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What is so wrong about being “contractual”?

Do you remember the days when the word “contractual” was a swear word and had negative connotations? What do you mean it still is? Isn’t it sad that we are still in a position that despite NEC contracts being written much more constructively and proactively they are still tarnished with the same brush as other contracts that are shall we say are “less helpful” and not much more than a claims tool. The processes within the NEC contracts are trying to be a set of good practice management tools that will help/guide people into following processes and timescales that will help them deliver the project and not end up with a big drawn out claim at the end to ascertain entitlement(which never generally goes well for anyone).

It surprises me that people complain about one party not following the contract, but then refuse to follow the remedy process within the contract available to them to rectify this, for fear of it being seen as “too aggressive”. Remember – you whilst someone could be perceived to be “contractually aggressive”, but being contractual does not need to be construed as being aggressive. My definition of being contractual is very simple and easy to remember – it is simply “follow the contract”!

Here are common examples that I have often witnessed, where one Party does not follow the contract and the other Party does not trigger the remedy available to them:

Contractor does not produce a quotation for a compensation event and the Project Manager does not then go onto assess themselves.

Result: the pot of un-agreed CE’s grows ever larger for which neither Party are clear on their associated liability. CE’s then compound on other CE’s and then they seem too difficult to unpick – so everything gets left until the end of the project (which is never a good result).

Project Manager does not respond to a quotation within two weeks but the Contractor does not notify them of this failure, which would result in it being “deemed accepted” if no further response within another two weeks.

Result: again neither Party understand their relative liability and this only grows harder to agree and/or more subjective the longer it takes to assess.

Project Manager does not respond to a programme within two weeks, but the Contractor fails to notify this lack of response as a compensation event.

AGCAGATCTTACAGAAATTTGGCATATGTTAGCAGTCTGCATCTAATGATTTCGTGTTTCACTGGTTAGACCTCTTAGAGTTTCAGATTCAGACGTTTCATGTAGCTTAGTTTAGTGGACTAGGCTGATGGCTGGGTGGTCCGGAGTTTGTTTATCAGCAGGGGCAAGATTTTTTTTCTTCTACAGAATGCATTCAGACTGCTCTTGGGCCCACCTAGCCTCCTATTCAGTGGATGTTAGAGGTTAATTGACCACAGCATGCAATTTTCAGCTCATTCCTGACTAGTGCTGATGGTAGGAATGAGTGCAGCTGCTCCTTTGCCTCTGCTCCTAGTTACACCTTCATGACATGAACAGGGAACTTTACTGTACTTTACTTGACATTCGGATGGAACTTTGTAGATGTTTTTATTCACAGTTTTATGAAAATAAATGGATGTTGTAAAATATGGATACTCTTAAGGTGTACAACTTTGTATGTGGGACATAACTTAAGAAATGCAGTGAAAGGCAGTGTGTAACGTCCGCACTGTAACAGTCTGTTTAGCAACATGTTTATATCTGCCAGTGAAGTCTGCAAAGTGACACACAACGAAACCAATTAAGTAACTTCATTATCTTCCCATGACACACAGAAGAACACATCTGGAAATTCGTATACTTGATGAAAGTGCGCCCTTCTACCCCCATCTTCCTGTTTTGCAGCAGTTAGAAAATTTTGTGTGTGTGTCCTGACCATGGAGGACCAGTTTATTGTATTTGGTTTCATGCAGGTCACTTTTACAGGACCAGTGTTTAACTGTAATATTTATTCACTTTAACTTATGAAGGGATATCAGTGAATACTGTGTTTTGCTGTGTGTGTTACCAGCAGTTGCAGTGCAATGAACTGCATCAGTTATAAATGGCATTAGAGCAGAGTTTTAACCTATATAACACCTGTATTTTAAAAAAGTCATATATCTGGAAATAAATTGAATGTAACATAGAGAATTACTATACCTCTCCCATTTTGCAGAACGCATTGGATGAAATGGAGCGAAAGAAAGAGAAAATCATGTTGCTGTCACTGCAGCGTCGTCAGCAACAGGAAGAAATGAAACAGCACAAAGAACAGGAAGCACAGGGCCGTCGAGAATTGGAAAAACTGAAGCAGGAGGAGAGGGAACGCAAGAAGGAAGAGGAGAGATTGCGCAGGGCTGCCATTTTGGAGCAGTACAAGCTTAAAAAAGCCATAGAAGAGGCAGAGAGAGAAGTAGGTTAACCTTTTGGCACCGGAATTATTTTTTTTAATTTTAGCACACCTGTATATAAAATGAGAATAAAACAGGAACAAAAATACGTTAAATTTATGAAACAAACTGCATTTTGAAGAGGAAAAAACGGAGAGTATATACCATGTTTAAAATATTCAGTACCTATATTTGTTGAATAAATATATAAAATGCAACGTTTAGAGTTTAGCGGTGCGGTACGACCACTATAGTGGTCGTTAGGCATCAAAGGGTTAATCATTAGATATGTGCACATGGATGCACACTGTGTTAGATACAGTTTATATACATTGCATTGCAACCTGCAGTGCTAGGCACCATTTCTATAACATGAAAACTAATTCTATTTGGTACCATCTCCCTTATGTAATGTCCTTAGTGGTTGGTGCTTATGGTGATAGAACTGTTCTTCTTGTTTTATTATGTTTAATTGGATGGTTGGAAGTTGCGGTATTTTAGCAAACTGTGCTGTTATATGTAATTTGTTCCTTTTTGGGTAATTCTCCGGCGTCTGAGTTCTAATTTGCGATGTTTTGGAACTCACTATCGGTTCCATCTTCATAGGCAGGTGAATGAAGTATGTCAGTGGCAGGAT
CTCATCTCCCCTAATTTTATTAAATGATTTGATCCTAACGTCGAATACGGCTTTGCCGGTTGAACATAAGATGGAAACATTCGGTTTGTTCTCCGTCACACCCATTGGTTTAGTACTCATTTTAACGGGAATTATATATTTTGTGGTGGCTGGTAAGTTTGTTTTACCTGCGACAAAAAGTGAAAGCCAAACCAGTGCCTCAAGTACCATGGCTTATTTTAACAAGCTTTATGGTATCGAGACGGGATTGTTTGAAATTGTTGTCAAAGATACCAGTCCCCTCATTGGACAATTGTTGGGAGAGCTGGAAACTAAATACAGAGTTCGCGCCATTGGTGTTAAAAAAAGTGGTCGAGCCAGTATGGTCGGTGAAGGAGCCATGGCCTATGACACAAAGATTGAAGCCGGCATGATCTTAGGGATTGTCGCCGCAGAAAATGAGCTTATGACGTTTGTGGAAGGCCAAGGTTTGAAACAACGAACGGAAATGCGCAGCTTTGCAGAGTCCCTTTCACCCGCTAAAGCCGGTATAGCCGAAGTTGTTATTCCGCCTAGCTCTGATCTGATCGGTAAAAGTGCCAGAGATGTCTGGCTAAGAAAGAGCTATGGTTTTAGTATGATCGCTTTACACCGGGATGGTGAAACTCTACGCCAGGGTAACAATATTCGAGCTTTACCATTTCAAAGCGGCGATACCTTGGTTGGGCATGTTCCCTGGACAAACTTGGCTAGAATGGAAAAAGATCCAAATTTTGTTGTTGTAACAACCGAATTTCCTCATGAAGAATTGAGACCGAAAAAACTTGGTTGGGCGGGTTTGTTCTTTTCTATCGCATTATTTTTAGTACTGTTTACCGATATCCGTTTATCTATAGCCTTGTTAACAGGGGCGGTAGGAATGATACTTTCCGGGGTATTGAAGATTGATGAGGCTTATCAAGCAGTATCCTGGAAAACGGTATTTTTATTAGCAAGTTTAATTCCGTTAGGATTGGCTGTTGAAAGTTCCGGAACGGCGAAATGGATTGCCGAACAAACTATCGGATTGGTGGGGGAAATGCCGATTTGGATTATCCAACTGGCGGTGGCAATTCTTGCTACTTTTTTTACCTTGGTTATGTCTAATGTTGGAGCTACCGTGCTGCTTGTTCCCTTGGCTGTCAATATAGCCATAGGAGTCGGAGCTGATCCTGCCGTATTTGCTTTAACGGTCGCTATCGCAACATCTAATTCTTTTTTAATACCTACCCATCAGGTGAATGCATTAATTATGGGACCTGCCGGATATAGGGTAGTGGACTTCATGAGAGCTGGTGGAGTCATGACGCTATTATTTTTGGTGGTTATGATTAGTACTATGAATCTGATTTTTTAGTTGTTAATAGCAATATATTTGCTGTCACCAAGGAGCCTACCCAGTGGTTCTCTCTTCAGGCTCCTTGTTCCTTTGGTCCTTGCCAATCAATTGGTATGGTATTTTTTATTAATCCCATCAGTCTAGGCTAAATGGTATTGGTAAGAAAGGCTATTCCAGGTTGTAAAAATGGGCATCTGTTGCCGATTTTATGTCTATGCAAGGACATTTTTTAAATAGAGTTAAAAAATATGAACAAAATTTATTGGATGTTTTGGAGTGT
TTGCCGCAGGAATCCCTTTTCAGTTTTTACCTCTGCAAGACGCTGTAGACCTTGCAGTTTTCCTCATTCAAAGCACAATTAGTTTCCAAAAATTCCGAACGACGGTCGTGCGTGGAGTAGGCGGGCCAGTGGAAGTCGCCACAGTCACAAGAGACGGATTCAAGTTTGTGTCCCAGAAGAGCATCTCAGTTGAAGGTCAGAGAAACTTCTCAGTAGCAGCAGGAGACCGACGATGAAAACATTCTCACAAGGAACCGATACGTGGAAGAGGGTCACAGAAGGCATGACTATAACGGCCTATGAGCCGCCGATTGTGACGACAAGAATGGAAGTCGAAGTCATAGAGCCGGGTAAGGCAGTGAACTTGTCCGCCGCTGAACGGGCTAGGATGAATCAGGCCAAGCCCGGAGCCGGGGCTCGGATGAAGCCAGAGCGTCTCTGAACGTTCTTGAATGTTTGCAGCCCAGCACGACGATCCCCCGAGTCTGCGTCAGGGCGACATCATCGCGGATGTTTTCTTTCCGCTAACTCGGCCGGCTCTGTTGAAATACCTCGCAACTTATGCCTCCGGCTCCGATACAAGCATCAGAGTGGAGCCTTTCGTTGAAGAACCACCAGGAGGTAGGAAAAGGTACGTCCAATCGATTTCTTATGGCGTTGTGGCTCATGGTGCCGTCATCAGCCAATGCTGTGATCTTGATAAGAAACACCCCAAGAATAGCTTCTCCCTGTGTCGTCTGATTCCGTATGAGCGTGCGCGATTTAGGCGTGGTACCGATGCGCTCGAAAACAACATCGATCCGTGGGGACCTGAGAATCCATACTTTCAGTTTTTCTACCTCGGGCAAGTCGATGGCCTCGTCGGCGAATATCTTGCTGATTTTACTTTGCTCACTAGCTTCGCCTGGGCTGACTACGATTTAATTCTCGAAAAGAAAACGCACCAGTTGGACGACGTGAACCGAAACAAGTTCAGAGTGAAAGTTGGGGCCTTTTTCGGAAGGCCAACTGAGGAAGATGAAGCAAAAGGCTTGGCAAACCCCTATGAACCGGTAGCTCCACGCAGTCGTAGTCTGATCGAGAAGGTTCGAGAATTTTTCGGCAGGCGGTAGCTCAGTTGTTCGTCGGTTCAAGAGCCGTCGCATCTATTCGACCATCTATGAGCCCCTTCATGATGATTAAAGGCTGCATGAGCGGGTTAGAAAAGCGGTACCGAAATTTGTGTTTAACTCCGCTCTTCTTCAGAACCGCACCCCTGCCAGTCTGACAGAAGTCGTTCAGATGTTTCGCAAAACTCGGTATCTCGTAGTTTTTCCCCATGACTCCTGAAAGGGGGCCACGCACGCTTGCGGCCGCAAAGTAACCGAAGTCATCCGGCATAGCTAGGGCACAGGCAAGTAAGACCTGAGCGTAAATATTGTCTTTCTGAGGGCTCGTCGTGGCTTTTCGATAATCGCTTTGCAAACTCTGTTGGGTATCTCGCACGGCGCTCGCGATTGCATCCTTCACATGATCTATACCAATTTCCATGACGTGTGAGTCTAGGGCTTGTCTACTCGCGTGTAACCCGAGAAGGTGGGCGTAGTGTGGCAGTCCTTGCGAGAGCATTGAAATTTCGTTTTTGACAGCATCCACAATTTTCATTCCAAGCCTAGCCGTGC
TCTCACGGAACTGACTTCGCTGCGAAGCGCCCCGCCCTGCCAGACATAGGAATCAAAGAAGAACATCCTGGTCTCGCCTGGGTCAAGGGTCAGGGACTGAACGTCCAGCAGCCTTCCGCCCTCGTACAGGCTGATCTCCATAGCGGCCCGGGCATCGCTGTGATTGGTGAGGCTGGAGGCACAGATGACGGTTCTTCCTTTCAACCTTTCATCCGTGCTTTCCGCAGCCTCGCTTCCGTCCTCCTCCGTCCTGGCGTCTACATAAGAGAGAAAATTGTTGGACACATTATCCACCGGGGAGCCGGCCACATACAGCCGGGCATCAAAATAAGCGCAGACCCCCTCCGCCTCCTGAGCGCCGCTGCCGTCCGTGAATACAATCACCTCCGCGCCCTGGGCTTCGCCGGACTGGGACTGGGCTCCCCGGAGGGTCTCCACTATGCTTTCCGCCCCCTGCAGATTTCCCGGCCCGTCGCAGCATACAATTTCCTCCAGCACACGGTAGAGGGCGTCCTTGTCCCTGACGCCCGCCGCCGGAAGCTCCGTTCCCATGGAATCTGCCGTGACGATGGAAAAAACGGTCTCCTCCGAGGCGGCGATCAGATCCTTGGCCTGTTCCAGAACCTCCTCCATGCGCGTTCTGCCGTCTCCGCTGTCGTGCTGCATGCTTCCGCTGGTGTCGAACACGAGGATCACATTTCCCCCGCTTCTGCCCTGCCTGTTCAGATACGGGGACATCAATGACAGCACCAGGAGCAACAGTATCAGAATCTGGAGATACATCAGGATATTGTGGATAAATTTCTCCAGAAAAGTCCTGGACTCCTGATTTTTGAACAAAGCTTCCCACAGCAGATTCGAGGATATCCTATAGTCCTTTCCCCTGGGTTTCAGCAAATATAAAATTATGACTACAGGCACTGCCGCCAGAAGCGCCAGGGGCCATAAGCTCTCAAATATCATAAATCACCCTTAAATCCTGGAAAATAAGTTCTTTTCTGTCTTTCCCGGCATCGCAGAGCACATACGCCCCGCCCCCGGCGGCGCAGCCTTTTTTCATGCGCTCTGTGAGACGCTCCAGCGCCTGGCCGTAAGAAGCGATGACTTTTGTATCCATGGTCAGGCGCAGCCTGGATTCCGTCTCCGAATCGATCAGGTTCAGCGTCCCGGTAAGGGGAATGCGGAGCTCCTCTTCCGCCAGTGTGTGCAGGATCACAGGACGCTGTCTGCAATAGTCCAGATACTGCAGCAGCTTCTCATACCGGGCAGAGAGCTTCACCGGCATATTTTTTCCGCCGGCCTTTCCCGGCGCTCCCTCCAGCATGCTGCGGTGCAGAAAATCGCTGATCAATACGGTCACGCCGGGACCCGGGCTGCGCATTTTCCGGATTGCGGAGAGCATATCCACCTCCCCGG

Result: the programme is not “deemed accepted” due to no response (the only area in the contract that is the case for is within the compensation event process). The CE is not anything the Contractor can claim money for but it would up the ante to encourage a response in the first place. No accepted programme now begs the question as to how/what future compensation events should be assessed against?

Project Manager gives a verbal instruction on site and the Contractor acts on it because they feel that “in a spirit of mutual trust and cooperation” they should be.

Result: Contractor thinks they will be paid for this, but how much and what process allows them to be paid for it? The instruction should be in writing to make it clear what is being instructed, which can then be notified as a compensation event process which will follow the quotation/ assessment/implementation route to a conclusion. Clause 10.1 first and foremost is about following the contract as well as (not instead of) acting in a spirit of mutual trust and cooperation i.e. only follow an instruction that is in writing.

Contractor fails to submit their first programme for acceptance, or the one that is submitted is rejected by PM as it does not contain the information the contract requires. The PM however then fails to withhold 25% of the Contractors Price for Work Done to Date until they do submit/get it accepted.

Result: Contractor does not feel too motivated to make sure they do get their programme accepted any time soon. However, this then allows the PM the opportunity to assess compensation events themselves until such time the programme is accepted (or at least issued showing the information the contract requires) which is unlikely to be in the Contractors interest to allow to happen!

The contract is there to be followed and is intended to be as fair as possible to both Parties – but hold both to account when it is not followed. Being “contractual” as in “following the contract” should be actively encouraged and seen in a positive light.